Quirks, Queries and Commentary—Genesis 4 to 8
Cain is notorious for being the world’s first murderer, having killed his brother because God accepted Abel’s offering but not Cain’s. God cursed him, drove him from the ground and made him “a restless wanderer on the earth.” We think of Cain as a reprobate but notice his response, “My punishment is more than I can bear. Today you are driving me from the land, and I will be hidden from your presence....” Cain still loved God and wanted to be in God’s presence! (Genesis 4:8-16 NIV)
Methuselah lived longer than any other man recorded in the Bible—969 years. Can you imagine being alive for nearly a thousand years? Interestingly, when we do the math, we discover that Methuselah died the same year as Noah’s flood:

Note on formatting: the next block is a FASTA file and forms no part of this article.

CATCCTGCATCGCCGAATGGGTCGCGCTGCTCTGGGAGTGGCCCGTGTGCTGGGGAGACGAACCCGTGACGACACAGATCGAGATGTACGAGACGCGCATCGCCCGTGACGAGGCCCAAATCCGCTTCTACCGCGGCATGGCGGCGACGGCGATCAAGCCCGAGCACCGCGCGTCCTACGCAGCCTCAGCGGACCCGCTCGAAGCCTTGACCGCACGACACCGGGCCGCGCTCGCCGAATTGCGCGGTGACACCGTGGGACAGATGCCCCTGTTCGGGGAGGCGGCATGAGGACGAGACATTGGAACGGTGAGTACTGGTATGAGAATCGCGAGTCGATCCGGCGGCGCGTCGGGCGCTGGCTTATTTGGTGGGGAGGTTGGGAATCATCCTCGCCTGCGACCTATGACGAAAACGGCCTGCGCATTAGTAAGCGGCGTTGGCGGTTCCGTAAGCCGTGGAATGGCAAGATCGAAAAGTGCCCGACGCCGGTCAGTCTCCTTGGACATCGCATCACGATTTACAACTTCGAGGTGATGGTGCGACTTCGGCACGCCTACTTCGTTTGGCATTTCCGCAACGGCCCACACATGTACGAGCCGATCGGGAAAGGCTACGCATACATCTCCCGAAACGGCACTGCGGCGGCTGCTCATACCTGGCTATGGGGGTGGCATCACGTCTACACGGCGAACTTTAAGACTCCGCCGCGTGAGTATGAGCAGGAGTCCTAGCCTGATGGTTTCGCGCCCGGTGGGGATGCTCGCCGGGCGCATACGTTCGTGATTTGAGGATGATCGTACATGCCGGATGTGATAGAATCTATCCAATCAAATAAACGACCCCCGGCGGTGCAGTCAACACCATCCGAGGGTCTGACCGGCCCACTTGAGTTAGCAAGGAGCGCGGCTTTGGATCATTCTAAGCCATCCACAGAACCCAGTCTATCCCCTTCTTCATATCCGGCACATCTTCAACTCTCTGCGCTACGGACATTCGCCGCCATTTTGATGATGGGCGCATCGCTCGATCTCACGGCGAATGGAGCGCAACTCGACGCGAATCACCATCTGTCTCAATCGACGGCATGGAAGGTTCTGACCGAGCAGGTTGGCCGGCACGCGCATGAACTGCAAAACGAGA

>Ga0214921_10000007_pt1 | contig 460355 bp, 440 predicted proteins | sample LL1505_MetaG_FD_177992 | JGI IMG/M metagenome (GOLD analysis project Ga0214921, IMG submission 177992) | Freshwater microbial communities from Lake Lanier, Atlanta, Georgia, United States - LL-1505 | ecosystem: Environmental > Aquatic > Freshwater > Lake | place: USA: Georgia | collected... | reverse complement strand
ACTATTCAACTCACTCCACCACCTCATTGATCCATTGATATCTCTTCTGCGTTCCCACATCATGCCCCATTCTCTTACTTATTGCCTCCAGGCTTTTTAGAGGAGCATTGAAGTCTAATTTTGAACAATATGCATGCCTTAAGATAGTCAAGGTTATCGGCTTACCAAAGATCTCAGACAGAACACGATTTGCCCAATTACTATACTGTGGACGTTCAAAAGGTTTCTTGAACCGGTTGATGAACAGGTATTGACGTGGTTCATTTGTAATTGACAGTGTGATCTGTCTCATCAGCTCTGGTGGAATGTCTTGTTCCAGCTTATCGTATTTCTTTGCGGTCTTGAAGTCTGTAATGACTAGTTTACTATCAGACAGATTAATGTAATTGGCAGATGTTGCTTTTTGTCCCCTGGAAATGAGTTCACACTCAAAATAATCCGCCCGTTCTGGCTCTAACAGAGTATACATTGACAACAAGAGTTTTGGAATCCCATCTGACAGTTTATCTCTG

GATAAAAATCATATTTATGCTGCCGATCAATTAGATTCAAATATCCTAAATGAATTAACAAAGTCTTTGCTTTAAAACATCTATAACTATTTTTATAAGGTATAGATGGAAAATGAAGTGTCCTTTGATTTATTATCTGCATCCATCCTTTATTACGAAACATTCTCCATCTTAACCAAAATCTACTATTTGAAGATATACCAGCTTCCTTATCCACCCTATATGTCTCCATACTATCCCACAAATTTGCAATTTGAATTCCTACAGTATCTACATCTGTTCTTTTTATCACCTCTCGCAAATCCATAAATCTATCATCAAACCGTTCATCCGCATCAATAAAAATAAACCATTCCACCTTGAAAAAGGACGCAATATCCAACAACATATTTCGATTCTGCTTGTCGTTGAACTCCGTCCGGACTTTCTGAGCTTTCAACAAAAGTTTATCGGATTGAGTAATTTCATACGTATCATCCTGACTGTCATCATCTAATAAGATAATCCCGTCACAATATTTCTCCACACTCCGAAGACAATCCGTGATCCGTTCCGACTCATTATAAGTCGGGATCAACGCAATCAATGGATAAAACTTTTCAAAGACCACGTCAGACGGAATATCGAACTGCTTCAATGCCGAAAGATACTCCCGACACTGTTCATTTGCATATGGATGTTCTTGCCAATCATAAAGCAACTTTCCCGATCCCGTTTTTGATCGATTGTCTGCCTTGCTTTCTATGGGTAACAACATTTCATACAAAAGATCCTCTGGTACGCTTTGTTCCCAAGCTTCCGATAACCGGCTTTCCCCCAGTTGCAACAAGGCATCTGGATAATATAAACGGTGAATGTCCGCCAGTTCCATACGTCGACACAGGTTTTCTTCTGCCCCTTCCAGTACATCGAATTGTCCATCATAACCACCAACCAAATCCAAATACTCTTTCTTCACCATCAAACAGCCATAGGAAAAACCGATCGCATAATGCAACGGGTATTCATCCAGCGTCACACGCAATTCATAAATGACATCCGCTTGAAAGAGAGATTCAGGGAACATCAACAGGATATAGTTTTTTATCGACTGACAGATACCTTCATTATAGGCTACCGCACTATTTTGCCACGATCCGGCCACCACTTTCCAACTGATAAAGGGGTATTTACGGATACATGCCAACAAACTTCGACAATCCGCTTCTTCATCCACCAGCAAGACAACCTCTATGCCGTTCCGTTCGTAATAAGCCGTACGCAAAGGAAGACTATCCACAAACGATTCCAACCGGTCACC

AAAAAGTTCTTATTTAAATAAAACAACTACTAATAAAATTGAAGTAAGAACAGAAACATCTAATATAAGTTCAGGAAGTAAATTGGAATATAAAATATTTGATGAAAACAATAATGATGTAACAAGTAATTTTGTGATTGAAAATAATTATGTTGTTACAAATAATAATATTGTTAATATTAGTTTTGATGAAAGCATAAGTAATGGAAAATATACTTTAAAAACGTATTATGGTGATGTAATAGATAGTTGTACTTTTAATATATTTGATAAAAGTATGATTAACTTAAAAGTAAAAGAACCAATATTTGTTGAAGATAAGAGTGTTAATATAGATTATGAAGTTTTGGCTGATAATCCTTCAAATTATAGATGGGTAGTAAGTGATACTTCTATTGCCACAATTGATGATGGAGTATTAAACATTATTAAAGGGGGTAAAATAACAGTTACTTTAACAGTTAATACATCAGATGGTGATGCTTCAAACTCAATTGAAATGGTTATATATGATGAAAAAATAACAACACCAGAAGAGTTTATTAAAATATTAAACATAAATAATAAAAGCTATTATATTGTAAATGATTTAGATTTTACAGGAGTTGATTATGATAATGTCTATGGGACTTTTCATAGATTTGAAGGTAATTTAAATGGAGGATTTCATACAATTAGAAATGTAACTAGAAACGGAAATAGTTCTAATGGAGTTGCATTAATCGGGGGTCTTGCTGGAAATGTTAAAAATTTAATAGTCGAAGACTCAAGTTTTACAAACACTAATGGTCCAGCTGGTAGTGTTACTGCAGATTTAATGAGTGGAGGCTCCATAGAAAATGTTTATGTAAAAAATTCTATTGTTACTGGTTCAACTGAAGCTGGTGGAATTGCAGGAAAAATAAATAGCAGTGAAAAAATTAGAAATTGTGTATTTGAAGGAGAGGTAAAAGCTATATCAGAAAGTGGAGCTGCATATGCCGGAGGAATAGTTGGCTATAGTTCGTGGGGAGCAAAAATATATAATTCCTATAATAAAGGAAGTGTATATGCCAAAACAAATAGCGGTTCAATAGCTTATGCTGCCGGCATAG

Methuselah was 187 years old when his son Lamech was born.
Lamech was 182 years old when Noah was born.
Noah was 600 years old when the flood came.
187 + 182 + 600 = 969. (Genesis 5:25-28; 6:6)
Noah’s dad, Lamech, died five years before the flood (he lived 595 years after Noah was born and Noah was 600 when the flood came).
After the flood, God “smelled the pleasing aroma” of Noah’s burnt offerings and said, “Never again will I curse the ground because of man...” (Genesis 8:21 NIV) Does that mean that the curse of Genesis 3:17-19 (“Cursed is the ground because of you...it will produce thorns and thistles....”) ended at the flood? If so, why does the ground seem to be cursed still?